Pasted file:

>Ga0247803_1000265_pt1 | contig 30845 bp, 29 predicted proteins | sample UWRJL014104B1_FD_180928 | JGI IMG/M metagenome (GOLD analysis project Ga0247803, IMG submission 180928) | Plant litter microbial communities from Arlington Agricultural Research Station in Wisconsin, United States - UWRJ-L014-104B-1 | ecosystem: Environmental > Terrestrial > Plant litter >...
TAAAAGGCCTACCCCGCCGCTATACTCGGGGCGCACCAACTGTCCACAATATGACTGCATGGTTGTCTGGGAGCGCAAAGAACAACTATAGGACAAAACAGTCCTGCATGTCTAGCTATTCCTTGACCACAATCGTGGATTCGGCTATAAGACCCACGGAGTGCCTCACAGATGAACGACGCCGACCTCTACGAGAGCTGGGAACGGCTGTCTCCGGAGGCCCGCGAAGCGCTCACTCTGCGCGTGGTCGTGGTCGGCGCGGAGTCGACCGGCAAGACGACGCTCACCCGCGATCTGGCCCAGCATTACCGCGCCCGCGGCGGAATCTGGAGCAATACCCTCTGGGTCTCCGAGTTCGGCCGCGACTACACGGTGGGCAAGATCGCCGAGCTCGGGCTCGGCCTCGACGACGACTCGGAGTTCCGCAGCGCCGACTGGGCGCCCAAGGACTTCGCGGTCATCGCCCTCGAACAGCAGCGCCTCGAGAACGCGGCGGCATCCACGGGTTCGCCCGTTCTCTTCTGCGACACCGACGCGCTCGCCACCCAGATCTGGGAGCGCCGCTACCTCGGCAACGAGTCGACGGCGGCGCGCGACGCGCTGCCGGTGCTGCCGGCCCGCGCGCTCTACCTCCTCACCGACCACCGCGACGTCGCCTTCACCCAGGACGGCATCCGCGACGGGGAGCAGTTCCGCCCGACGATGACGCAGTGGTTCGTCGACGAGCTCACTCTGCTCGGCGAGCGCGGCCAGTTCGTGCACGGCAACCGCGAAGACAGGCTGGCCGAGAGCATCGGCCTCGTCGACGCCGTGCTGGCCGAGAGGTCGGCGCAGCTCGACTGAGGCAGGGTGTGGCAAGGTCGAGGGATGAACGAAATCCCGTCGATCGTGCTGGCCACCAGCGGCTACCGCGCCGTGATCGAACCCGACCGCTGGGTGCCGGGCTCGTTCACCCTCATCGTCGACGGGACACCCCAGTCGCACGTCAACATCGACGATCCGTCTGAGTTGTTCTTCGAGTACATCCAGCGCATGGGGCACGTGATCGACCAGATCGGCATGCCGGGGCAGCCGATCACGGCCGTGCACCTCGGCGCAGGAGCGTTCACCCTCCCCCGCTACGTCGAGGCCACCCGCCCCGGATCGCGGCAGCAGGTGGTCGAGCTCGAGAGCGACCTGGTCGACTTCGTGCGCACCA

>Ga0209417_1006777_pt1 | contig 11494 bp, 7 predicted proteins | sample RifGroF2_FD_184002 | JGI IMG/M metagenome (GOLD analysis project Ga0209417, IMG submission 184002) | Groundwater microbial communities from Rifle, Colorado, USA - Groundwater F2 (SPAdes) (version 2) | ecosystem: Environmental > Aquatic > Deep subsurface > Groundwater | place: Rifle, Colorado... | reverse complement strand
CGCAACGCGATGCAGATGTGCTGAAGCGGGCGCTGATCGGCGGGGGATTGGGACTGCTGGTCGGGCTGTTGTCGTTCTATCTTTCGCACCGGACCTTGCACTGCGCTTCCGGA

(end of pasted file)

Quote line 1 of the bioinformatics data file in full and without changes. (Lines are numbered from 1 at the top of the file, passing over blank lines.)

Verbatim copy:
>Ga0247803_1000265_pt1 | contig 30845 bp, 29 predicted proteins | sample UWRJL014104B1_FD_180928 | JGI IMG/M metagenome (GOLD analysis project Ga0247803, IMG submission 180928) | Plant litter microbial communities from Arlington Agricultural Research Station in Wisconsin, United States - UWRJ-L014-104B-1 | ecosystem: Environmental > Terrestrial > Plant litter >...